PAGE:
Theworking on the riddle of they are looking for containing dark matter but which are likely very faint from having escaped a previous detection. the predicts the existence of a large number of these dwarfs around large galaxies such as the .
It is possible to hunt these dwarf galaxies, and more generallynear our galaxy using like those of the network of Very large matrix in New Mexico (United States). Technically it is a question of studying radiation from from For instance through the famous . Several promising gas clouds that could be associated with faint dwarf galaxies were therefore discovered by the group of led by Elizabeth Adams of the Dutch Radio Astronomy Institute.
These gas clouds were thought to be associated with the Milky Way and most of them probably are. But when teams – with researchers such as David Sand, associate professor of astronomy at Arizona, or Michael Jones, postdoctoral researcher atObservatory for Arizona Stewards and lead author of an article on these clouds and deposited in free access on– I wanted to search associated with them and the dwarf galaxies, they had surprises.
Thus, an unprecedented association of young blue stars forming a group calledand observed with Hubble was actually in the of the Virgin. Located at an estimated distance of between 48 and 72 million it was discovered by the famous French astronomer (1730-1817) known for creating the famous catalog of deep-sky objects that bears his name.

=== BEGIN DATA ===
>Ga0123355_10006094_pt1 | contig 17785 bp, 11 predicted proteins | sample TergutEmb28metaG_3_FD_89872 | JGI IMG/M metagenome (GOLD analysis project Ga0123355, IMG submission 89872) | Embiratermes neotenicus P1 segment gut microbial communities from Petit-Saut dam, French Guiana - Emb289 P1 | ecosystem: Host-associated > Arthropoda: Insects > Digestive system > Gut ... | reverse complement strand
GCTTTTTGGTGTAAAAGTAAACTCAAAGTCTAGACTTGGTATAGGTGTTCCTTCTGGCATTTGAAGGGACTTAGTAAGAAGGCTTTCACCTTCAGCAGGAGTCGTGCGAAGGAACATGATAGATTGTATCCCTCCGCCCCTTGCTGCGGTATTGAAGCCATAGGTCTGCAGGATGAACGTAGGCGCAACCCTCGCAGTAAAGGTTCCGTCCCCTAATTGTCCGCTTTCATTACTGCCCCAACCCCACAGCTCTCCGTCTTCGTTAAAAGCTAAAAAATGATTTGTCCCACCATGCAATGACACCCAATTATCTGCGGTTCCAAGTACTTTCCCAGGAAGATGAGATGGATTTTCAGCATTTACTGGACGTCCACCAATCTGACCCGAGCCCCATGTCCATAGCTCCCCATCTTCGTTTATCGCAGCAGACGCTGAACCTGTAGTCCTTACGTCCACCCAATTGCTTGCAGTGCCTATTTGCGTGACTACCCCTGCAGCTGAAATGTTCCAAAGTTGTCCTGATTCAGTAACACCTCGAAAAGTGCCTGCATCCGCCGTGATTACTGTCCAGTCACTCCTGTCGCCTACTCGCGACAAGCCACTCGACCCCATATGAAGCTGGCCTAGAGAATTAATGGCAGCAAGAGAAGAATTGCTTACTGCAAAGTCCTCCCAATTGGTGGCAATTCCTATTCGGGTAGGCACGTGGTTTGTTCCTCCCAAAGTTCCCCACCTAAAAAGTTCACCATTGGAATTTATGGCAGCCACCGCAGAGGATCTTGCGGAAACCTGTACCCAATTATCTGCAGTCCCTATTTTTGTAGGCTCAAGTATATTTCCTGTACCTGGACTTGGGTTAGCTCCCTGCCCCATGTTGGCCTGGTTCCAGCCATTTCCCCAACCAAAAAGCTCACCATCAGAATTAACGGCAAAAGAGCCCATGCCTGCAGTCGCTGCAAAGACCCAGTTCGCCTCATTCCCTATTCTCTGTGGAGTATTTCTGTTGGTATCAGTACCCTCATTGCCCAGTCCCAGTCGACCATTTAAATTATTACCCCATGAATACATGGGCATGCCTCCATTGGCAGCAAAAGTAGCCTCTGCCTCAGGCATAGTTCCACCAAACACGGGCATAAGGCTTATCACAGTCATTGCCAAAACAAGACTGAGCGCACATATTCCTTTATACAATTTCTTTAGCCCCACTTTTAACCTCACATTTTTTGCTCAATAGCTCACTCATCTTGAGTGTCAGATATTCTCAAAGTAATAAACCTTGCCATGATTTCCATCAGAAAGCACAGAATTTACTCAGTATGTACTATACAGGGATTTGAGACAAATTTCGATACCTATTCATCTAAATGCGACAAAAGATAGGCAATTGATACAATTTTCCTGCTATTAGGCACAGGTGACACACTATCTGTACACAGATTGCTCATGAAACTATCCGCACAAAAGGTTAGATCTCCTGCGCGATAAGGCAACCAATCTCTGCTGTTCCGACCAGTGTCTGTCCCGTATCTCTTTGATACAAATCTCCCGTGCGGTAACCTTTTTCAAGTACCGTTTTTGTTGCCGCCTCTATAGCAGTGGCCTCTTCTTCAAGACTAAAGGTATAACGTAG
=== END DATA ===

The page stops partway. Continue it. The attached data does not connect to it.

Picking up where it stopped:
Two hypotheses for the origin of the mysterious “blue spots”
Other observations made with Hubble and the instruments of theof Eso in Chile revealed the existence of ” similar projects with features never seen before. Therefore, most of the stars in each system are very blue and very young, rich in heavy elements that astrophysicists call which are, in fact, simply nuclei different from those of L’ it’s theirs all immersed in clouds that contain very little atomic hydrogen forming well at the end of the structures the size of a dwarf galaxy.
The article onreports five blue “spots” that are distant from the Milky Way and distant galaxies in the cluster of with which they are potentially associated, from a distance of up to 300,000 light years.
The presence almost exclusively of blue stars, therefore young, with nWhere is it truly detectable, it indicates that the star formation is recent. However, the presence of many metals indicates that the gas from which these stars formed must have been in a large and ancient galaxy that has had time to chemically evolve with several generations of stars in stellar and finish their life in , thus expelling the products of this nucleosynthesis into galaxies. We should therefore see, as in the Milky Way, and yellows in abundance.
To resolve this paradox, two theories can be invoked, all involvinggas expelled from a large galaxy. The first takes on the effect of exerted by one large galaxy on another, forces that would then have ripped off gas. The other theory concerns a galaxy rapidly colliding with a mass of hot plasma in the galaxy cluster. It can be shown that the shock produces a capable of rapidly stripping a mass of gas from the galaxy. We therefore speak of an effect called dynamic pressure stripping ( in English).
The researchers are more oriented towards the second hypothesis because, in order to obtain blobs despite everything that are very isolated from the surrounding galaxies, they must move quickly, which is not compatible with the hypothesis of the mechanism with tidal forces.